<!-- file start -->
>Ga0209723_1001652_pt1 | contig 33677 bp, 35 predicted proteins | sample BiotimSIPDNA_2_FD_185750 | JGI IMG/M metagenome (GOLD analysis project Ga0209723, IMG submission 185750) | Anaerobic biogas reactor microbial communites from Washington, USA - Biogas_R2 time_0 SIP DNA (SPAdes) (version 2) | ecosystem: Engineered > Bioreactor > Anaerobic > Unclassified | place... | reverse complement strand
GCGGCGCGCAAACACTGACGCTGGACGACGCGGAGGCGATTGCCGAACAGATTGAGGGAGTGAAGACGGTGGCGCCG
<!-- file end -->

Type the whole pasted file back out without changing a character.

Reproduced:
>Ga0209723_1001652_pt1 | contig 33677 bp, 35 predicted proteins | sample BiotimSIPDNA_2_FD_185750 | JGI IMG/M metagenome (GOLD analysis project Ga0209723, IMG submission 185750) | Anaerobic biogas reactor microbial communites from Washington, USA - Biogas_R2 time_0 SIP DNA (SPAdes) (version 2) | ecosystem: Engineered > Bioreactor > Anaerobic > Unclassified | place... | reverse complement strand
GCGGCGCGCAAACACTGACGCTGGACGACGCGGAGGCGATTGCCGAACAGATTGAGGGAGTGAAGACGGTGGCGCCG